Salt Lake City, Utah -- The ghosts of dinosaurs still wander the vast openspaces of the American Southwest, as suggested by their fossilized footprints, aPenn State paleontologist said today (Oct. 20) at the annual meeting of theGeological Society of America in Salt Lake City.
The elusive, giant beasts left a legacy 180 million years ago that cannow be seen at Pipe Spring National Monument near Moccasin, Ariz., along theUtah border. This monument preserves an historic fort and structures built byMormon pioneers during their settlement of the Southwest.
"At many localities, dinosaur footprints are mentioned in theliterature, but no one has documented them," said Dr. Roger J. Cuffey, professorof paleontology in Penn State's College of Earth and Mineral Sciences. "Thereare more than 25 mentions of dinosaur prints in rocks of the same age as PipeSpring, but only 7 or 8 have been adequately published."
Cuffey wasn't looking for new footprints at Pipe Spring. He was tryingto take a photograph of a dinosaur footprint reported there for hisundergraduate class in dinosaurs.
"In a 1988 booklet on where to go to see dinosaurs, Professor WilliamLee Stokes mentioned a natural cast of a dinosaur footprint at the visitor'scenter at Pipe Spring National Monument," said Cuffey. "The people at the parkthought the cast was in storage, but asked me if I'd seen the dinosaurfootprints in place on the mesa."
The footprints are on a mesa behind the ranch buildings, and are from athree-toed beast. They were only discovered in the mid-1990s. Two of thefootprints are nearly side by side about 1.5 feet apart and the other footprintis 8 feet in front.
"I thought that these prints should be documented," said Cuffey. "Andthat they would be a good undergraduate project."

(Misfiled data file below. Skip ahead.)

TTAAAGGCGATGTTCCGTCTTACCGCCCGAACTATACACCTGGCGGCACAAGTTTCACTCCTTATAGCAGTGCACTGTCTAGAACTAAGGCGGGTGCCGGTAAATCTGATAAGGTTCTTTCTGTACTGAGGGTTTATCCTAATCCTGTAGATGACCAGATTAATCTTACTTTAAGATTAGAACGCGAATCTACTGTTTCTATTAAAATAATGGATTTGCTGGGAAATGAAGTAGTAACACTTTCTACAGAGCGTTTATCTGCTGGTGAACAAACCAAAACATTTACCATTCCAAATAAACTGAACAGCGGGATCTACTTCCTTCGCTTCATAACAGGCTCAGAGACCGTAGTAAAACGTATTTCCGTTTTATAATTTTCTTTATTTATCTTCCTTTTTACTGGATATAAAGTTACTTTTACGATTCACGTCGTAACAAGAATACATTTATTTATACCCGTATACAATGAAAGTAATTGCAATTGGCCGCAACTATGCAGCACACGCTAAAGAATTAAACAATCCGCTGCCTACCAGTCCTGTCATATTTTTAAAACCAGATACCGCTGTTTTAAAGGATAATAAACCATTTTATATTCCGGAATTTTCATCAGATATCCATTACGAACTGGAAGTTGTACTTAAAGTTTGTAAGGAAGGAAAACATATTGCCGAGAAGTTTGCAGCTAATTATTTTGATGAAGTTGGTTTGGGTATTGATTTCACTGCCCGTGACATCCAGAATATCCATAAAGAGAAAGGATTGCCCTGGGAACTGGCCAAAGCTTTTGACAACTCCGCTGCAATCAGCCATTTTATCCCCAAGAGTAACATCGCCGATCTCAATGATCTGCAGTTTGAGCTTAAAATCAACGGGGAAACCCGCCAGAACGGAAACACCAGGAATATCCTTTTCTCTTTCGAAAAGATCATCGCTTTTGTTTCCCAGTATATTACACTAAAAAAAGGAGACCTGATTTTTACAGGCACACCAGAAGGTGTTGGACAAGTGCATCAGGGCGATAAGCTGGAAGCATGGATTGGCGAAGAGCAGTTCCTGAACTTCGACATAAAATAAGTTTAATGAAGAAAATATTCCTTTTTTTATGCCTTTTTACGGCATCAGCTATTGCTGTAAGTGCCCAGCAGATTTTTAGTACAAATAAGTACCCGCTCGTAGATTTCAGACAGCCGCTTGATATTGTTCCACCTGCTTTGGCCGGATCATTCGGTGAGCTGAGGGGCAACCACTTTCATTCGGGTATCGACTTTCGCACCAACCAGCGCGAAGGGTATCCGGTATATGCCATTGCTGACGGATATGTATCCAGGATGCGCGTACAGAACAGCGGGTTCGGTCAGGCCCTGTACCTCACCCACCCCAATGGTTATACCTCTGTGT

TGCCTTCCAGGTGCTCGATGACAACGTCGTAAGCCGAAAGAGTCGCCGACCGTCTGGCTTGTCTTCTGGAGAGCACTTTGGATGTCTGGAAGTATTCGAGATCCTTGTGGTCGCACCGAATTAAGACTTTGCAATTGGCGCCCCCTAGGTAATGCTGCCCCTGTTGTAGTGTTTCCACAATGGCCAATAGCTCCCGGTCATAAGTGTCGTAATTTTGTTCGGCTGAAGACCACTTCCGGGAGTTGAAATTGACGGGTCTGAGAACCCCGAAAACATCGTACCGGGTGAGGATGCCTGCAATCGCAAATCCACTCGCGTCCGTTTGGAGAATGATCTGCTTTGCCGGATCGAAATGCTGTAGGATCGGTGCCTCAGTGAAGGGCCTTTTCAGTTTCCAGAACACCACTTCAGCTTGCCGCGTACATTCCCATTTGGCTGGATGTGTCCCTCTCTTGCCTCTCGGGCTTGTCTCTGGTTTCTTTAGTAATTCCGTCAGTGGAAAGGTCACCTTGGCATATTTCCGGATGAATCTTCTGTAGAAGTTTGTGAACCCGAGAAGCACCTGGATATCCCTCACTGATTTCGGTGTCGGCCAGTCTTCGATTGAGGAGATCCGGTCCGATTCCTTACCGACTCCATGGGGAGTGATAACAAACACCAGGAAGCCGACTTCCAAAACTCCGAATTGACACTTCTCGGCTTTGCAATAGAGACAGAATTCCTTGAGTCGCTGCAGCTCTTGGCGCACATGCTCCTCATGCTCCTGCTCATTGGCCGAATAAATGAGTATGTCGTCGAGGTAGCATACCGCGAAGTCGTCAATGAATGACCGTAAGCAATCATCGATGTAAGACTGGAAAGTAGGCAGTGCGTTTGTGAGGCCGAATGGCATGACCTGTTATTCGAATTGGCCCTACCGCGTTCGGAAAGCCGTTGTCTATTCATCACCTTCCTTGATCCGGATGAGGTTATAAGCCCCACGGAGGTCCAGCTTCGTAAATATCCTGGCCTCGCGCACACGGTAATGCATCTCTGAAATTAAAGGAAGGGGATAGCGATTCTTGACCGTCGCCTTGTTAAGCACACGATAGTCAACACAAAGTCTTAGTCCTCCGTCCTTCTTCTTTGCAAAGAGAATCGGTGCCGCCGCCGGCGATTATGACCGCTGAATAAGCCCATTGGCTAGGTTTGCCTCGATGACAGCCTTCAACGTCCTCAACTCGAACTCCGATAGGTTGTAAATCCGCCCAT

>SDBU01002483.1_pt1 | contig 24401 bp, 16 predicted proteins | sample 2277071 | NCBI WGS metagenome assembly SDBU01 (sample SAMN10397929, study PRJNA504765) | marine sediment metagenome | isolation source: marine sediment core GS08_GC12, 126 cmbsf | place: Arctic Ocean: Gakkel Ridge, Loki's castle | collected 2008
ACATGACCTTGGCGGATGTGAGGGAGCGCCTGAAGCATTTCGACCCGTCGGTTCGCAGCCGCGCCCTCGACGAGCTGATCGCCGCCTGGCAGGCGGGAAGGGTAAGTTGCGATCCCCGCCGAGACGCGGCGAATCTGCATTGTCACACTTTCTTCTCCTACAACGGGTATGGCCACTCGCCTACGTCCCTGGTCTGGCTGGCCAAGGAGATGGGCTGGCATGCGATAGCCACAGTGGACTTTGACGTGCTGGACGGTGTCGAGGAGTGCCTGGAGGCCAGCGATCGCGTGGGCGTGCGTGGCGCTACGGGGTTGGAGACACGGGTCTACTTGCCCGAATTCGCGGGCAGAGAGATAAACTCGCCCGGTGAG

Two undergraduates, Maria Di Nardo and Bryan Herzing, who have bothsince graduated, worked on identifying and documenting the footprints for seniortheses. Their literature search turned up a sizeable number of documented printsfrom the same period -- the early Jurassic -- in Connecticut and Massachusetts,but very little about footprints in the Navajo sandstone in the southwest.
"The trackway was laid down at the base of the orange Navajo sandstoneat a time when that area was two or three days walk -- for a dinosaur -- fromthe shoreline to the west," said Cuffey. "The area was a desert created bywind-blown sand coming from the east, although there would have been a few smallponds of water between dunes for drinking."
The Penn State scientist and his students compared the Pipe Springfootprints with outlines of other dinosaur footprints found elsewhere to try toidentify the animal that made them. He is fairly certain that they were made bya theropod, and most probably the kind known as Eubrontes.
"Because of the 8-foot length of the stride, this was a medium tolarge dinosaur," said Cuffey.
The theropods include both the enormous Tyrannosaurus Rex and the nowfamous velociraptors as well as some smaller scavenger dinosaurs and medium-sizecarnivores.
"One thing we did find out, was that the nice, clear outline drawings ofdinosaur prints are rather difficult to match to the ragged and somewhat blurrededges of the actual footprints," said Cuffey. "A precise identification at thistime is therefore elusive."
While the exact pedigree of the dinosaur tracks is still unknown, theyshould be available for viewing for quite a while. Currently, the Pipe SpringNational Monument personnel go up every few months to sweep away the fine gravelthat periodically blows across and obscures the prints. Cuffey has suggested tothe National Parks Service that a fence or railing be installed so that thefootprints can be viewed, but no one can inadvertently step on or damage them.
The above post is reprinted from materials provided by Penn State. Note: Content may be edited for style and length.
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